Porirua taonga to re­turn home


An exhibition about the roots of the iwi Nga¯ti Toa is re­turn­ing home to Porirua amid ex­cite­ment and high ex­pec­ta­tions.

Whiti Te Ra¯: The Story of Nga¯ti Toa Ran­gatira, opens at Porirua’s Pa¯taka Art + Mu­seum on May 27 for a four-year show­ing.

Af­ter a two-year stint at Te Papa which closed in March 2017, it will de­but at Pa¯taka along­side Ka Mate, a doc­u­men­tary by film­maker Wiremu Grace about the iwi’s links to the haka.

Nga¯ti Toa kau­matua Taku Parai said the exhibition’s open­ing meant a lot.

‘‘It’s an amaz­ing op­por­tu­nity for the iwi to have their taonga back, and to have ad­di­tional taonga on dis­play – pri­vate taonga, wha¯nau taonga – and to have it back in Porirua so that our com­mu­nity can en­joy it. ‘‘We’re very ex­cited.’’ Parai ac­knowl­edged the work done in part­ner­ship with Porirua City Coun­cil and Pa¯taka Art + Mu­seum.

‘‘We’ve en­joyed ev­ery step of it, and we look for­ward to the open­ing.’’

The exhibition pieces were all as im­por­tant as each other, Parai said, al­low­ing peo­ple to un­der­stand the his­tory and where the taonga fit into it.

‘‘They tell sto­ries of events, peo­ple, times, and par­tic­u­larly the peo­ple that are as­so­ci­ated with them.’’

The exhibition charts Nga¯ti Toa’s story, from Te Heke Mai Raro (the South­ern Mi­gra­tion) from Kawhia in 1821 to the 20th and 21st cen­tury re­dress for in­jus­tices, fea­tur­ing the iwi’s rise and colo­nial-era set­backs in be­tween.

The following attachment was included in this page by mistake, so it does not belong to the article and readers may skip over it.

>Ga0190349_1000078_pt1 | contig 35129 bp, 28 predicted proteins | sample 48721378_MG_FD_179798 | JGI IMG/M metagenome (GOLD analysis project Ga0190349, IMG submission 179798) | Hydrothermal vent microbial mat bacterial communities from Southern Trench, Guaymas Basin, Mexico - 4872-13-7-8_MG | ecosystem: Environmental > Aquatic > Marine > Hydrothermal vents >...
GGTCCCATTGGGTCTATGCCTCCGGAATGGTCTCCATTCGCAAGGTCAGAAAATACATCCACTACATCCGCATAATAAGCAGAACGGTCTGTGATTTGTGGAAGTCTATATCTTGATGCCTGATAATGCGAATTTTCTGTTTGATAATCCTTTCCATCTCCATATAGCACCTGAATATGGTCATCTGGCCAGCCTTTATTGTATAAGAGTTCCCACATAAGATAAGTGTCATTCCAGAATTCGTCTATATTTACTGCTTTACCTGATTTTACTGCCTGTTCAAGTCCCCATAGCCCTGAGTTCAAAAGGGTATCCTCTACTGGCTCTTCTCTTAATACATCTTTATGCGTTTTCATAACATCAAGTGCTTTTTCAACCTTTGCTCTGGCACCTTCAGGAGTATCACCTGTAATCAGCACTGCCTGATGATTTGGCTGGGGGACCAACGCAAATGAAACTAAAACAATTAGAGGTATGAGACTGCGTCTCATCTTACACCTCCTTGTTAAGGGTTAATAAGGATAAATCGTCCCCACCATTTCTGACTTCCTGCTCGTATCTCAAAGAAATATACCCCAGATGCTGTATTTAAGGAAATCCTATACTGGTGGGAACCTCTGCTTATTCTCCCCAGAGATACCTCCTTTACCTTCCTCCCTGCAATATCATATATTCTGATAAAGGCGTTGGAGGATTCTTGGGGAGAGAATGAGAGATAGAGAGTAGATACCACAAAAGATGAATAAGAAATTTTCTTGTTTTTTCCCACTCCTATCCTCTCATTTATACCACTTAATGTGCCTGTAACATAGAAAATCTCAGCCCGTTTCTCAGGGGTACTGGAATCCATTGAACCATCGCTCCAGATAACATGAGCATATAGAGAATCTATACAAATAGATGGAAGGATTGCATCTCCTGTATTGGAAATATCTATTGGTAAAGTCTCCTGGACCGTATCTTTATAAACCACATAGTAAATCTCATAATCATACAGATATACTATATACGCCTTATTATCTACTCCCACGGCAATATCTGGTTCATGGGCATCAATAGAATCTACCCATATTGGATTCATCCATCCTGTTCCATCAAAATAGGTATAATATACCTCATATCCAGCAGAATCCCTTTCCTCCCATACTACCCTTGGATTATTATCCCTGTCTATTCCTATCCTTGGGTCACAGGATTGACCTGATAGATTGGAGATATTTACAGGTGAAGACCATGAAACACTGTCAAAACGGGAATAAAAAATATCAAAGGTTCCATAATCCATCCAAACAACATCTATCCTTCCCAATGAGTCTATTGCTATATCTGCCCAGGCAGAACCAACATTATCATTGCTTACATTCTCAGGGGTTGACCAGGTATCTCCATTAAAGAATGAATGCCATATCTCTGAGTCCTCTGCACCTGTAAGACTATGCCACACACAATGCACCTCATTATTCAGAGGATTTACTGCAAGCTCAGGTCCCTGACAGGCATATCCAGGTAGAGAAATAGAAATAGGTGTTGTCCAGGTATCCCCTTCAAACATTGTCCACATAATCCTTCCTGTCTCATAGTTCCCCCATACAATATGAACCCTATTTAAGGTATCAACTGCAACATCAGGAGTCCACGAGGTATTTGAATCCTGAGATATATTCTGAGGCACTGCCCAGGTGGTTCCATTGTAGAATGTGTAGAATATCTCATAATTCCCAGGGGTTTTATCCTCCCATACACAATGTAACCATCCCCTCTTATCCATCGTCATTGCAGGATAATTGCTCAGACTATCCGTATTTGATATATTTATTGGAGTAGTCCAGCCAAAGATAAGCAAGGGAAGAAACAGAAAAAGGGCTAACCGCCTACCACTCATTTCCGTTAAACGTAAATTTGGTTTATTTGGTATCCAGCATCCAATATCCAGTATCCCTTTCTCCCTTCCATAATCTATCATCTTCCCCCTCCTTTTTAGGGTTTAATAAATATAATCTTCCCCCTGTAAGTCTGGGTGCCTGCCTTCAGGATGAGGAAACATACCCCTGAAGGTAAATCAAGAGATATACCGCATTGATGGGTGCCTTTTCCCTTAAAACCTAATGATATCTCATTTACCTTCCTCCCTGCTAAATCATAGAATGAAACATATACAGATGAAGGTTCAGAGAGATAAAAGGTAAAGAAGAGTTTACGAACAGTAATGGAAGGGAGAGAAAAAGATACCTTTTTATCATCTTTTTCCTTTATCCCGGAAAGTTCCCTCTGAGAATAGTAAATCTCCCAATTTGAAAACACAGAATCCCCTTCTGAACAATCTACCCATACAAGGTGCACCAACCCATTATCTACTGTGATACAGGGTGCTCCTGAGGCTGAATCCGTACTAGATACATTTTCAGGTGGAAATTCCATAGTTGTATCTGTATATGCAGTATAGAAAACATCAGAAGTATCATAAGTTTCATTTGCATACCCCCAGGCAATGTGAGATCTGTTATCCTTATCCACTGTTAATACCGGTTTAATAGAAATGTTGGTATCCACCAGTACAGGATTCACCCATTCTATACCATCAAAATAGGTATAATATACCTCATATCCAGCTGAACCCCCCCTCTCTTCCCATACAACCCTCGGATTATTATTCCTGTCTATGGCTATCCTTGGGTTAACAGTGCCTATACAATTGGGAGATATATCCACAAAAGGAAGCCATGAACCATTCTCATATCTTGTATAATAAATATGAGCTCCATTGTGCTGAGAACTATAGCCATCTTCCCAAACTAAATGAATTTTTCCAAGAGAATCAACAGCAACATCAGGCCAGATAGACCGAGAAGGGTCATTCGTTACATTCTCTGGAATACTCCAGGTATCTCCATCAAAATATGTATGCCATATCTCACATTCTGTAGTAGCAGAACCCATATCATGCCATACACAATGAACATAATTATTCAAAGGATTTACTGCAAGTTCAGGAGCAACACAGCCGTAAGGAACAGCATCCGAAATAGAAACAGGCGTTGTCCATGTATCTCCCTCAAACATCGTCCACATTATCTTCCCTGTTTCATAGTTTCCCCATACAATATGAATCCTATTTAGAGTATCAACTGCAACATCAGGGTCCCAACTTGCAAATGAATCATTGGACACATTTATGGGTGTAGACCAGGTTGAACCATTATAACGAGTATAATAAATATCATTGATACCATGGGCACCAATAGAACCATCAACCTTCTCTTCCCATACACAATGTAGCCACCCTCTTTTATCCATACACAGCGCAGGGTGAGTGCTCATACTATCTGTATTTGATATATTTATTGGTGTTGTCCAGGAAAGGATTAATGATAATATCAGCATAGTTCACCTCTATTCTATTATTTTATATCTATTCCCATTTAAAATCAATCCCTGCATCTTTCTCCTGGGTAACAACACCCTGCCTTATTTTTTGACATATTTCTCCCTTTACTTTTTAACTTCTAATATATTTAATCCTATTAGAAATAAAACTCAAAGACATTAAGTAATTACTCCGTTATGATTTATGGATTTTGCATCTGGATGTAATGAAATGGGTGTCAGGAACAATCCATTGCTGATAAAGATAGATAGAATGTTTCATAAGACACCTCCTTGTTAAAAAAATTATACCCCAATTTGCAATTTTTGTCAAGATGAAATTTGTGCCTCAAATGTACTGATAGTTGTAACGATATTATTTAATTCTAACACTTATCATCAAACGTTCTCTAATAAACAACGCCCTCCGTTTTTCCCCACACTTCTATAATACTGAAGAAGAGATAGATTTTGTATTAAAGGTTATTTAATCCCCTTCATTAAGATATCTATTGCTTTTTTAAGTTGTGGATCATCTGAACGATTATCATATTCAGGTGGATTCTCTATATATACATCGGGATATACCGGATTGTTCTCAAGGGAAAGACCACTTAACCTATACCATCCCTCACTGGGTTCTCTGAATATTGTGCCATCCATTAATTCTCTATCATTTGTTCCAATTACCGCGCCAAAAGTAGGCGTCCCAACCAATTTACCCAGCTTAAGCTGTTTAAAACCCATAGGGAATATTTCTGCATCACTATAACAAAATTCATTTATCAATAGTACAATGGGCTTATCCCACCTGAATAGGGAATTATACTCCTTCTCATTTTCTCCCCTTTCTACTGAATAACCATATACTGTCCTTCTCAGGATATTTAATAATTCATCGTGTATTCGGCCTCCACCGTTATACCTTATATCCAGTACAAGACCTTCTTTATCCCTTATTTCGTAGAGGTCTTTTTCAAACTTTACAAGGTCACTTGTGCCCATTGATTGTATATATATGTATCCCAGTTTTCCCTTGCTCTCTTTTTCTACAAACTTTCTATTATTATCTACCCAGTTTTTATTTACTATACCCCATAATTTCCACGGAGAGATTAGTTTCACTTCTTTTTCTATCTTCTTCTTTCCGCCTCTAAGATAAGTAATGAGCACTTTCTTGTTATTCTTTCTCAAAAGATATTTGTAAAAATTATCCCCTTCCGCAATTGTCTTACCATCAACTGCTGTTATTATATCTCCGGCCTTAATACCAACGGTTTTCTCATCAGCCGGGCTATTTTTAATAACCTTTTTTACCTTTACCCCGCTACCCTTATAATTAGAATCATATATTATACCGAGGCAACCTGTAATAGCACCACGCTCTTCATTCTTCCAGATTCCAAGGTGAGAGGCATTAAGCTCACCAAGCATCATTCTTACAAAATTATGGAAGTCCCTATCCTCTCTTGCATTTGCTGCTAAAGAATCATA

The three-sec­tion dis­play will in­clude Te Rau­paraha’s pipe, a kaitaka paepaeroa or cloak from the Te Papa col­lec­tion worn by his son, con­tri­bu­tions from Porirua wha¯nau, and maihi or barge boards from the front of the former Taka­puwahia marae.

Pa¯taka di­rec­tor Reuben

Friend said it was an as­set for the 20-year-old mu­seum. The items were a mix of pri­vately-loaned items, items from Nga¯ti Toa fam­i­lies and from Te Papa and Pa¯taka’s col­lec­tions, he said.

‘‘It’s good for us, 20 years down the line, to fi­nally put in a per­ma­nent Maori iwi exhibition, so that the Maori el­e­ments, the Maori his­tory of Porirua are recorded.

‘‘It means that peo­ple can come here and get a real sense of what it means to be from Porirua.’’

Porirua Mayor Mike Tana said the exhibition would be a ma­jor draw­card for Pa¯taka.

‘‘There has been some ma­jor ren­o­va­tion work there and it’s great to now see the ex­hi­bi­tions open.

‘‘The Nga¯ti Toa exhibition is some­thing ev­ery­one in Porirua should see, to get more un­der­stand­ing of the mana whenua and how im­por­tant they are in this area’s his­tory.’’

Parai will lead a bless­ing at the open­ing, and sev­eral other Ma¯ori and indigenous Aus­tralian art ex­hi­bi­tions will also be opened on the day.

Friend said the open­ing posed a new op­por­tu­nity for Pa¯taka af­ter be­ing closed for con­struc­tion for sev­eral months.

‘‘We can kind of reaf­firm that Pa¯taka has a strong fo­cus on indigenous cul­tures from the Pa­cific.’’

Kau­matua Taku Parai next to Te Rau­paraha’s fa­mous mere, Tuhi­wai. Left, a draw­ing of the Nga¯ti Toa chief.

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